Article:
Lifestyle

The Most Common Electrical Hazards at Work and How to Prevent Them

Electrical injuries in the workplace can be serious or even fatal. Between 2001 and 2020, there were 25 deaths that have been associated with a work activity. Injuries can range from electrical burns to thermal burns, both of which can be very severe.

Electric shocks can also be extremely dangerous. According to the HSE, a voltage as low as 50 volts applied between two parts of the human body can block electric signals between the brain and muscles. The health impacts of this include muscle spasms, stopping the heart from beating properly or stopping the person from breathing. There are many fatality cases caused by fires that have been triggered by electricity too.

Here’s how you can help to prevent electrical hazards in the workplace.

Safe equipme nt and how to maintain it

All electrical equipment in the workplace should be safe to use, in line with the Electricity at Work Regulations (1989). This includes completing any necessary checks before electrical equipment is brought onto the premises. Everything should be installed and maintained by a qualified professional.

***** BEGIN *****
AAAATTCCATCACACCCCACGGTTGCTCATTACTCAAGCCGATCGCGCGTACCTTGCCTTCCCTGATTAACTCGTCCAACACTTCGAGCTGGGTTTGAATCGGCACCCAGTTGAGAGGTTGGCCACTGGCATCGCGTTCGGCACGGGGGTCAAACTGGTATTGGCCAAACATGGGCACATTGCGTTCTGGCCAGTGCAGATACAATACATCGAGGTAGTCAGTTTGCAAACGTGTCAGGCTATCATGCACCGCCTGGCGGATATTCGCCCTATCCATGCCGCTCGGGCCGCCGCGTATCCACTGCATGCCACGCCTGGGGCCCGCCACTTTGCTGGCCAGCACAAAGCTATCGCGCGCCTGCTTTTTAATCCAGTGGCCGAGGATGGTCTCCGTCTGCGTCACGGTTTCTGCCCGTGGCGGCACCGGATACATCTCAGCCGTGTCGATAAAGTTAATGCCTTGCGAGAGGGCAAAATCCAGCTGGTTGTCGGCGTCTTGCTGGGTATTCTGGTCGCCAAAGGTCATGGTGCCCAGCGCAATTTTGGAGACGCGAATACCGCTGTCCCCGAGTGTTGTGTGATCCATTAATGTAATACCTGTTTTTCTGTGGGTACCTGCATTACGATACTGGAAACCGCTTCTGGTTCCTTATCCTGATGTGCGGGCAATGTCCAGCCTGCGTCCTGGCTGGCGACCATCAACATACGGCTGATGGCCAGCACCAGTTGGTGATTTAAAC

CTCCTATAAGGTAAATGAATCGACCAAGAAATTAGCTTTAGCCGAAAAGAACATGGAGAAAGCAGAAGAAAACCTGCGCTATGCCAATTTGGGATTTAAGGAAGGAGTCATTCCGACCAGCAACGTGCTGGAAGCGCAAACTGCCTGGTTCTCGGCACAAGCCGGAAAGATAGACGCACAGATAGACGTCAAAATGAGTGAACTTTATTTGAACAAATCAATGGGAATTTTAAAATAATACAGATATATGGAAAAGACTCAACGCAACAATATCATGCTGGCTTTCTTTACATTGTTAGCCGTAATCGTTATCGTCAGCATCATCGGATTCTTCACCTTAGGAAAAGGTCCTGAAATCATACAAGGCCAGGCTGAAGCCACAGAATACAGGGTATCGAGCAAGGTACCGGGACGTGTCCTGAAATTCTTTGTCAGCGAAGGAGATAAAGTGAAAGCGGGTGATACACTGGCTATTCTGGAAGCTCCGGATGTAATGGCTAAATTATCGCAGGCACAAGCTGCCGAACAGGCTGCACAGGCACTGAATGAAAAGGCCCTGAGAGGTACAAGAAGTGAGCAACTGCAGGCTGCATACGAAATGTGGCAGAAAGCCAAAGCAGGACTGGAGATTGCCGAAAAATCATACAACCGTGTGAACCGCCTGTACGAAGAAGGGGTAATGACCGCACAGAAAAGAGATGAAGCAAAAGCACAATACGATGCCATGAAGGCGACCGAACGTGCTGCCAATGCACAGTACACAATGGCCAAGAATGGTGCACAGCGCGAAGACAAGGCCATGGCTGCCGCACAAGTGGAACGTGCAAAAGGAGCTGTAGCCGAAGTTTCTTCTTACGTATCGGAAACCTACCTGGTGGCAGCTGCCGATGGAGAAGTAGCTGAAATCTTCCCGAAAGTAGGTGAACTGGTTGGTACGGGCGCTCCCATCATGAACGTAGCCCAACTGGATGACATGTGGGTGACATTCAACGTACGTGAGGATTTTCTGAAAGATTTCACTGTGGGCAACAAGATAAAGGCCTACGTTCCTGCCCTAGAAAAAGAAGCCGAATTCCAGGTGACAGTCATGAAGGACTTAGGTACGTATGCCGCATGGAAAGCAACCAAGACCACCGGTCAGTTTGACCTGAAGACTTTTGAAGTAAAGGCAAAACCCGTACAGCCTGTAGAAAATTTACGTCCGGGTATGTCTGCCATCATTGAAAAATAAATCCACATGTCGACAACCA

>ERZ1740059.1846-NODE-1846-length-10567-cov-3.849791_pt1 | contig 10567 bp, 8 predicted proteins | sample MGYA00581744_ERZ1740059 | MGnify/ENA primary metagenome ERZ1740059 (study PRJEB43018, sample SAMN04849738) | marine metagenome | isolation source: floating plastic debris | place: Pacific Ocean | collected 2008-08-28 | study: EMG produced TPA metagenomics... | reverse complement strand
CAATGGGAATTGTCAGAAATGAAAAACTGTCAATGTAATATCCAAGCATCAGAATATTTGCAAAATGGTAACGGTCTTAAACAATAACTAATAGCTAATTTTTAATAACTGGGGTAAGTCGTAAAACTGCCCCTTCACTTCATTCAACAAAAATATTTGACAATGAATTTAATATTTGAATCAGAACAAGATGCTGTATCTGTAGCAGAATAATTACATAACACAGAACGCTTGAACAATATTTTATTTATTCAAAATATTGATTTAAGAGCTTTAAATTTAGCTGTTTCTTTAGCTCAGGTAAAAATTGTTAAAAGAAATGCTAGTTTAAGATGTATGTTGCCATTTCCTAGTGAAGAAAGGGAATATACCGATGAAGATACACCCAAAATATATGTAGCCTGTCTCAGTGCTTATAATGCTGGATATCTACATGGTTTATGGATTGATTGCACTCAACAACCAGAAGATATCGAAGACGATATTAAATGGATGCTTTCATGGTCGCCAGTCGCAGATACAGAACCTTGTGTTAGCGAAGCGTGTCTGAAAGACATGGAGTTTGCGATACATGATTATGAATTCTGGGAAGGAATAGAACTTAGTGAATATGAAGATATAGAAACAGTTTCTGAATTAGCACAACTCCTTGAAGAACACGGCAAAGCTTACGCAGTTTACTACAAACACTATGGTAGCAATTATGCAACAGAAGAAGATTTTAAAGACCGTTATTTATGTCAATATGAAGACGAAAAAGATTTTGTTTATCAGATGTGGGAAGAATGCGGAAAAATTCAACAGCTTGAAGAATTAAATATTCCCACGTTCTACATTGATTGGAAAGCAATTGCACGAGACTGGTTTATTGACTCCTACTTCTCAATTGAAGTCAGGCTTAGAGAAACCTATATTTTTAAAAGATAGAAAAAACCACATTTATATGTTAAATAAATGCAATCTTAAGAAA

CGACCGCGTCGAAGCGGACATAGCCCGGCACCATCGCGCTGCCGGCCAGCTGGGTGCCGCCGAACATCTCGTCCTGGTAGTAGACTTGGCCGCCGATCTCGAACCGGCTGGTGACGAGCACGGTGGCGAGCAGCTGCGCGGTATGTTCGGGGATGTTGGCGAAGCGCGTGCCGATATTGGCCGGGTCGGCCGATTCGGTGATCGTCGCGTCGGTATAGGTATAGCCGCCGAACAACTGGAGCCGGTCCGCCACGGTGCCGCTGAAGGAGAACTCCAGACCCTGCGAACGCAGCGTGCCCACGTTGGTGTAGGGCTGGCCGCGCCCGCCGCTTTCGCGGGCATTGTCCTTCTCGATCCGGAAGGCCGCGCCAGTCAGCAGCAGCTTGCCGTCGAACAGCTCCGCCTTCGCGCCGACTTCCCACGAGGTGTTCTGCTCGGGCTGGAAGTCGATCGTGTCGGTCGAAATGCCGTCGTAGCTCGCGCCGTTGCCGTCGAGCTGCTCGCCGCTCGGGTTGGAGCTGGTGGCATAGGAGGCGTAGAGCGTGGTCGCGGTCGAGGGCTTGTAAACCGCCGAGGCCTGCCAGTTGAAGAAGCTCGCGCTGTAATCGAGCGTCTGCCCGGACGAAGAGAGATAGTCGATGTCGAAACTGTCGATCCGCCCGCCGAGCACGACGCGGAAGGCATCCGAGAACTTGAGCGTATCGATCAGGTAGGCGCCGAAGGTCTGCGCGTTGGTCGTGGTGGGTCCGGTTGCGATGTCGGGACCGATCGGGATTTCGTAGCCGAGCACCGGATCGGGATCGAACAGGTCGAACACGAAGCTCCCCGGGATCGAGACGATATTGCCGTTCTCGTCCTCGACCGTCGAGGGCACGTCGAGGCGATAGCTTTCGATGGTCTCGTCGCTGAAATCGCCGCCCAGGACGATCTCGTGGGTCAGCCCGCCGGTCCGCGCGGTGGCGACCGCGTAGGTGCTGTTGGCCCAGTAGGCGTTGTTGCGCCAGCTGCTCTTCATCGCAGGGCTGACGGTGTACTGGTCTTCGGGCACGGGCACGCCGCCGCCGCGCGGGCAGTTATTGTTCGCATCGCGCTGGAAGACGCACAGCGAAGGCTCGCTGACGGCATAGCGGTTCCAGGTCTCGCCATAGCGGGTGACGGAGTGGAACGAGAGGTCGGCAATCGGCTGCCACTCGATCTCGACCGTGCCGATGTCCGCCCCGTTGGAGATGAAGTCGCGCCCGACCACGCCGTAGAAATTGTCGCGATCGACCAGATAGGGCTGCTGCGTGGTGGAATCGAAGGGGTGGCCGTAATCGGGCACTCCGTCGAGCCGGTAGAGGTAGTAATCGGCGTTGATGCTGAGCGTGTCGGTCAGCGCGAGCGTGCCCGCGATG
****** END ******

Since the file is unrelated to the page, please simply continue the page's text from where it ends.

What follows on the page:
On top of this, equipment needs to be regularly inspected for faults and if required repaired by a professional. Accidents can stem from people harming themselves while trying to repair an electrical device themselves.

Regular inspection of cords and cables

When it comes to cords and cables in the workplace, look out for labels that confirm whether the product has been tested. You can also check the back of the packaging for safety information. Faulty cords and cables can be extremely dangerous.

If they are frayed or worn in any way, the wires inside will become exposed. This could result in electric shocks if you come into contact with these wires. You should ensure that you invest in good quality cables such as those from RS to minimise this risk at work.

Employee awareness and other tips

Education is critical when it comes to safety in the workplace. Consider regular training sessions if you feel this will improve the way people navigate the workplace. Let employees know that all risks should be reported. This might look like a frayed wire, an unsecured plug or overheating equipment. Even if a piece of electrical equipment isn’t working properly, this should be reported.

Most importantly, any issues that have been flagged should be addressed by a licensed electrician only. Employees should not try to fix an issue themselves, otherwise, this could lead to a serious accident.

General tips include switching off and unplugging appliances that aren’t in use and if possible, turning off appliances at the end of the day. Employees should also refrain from forcing a plug into an outlet if it won’t fit.

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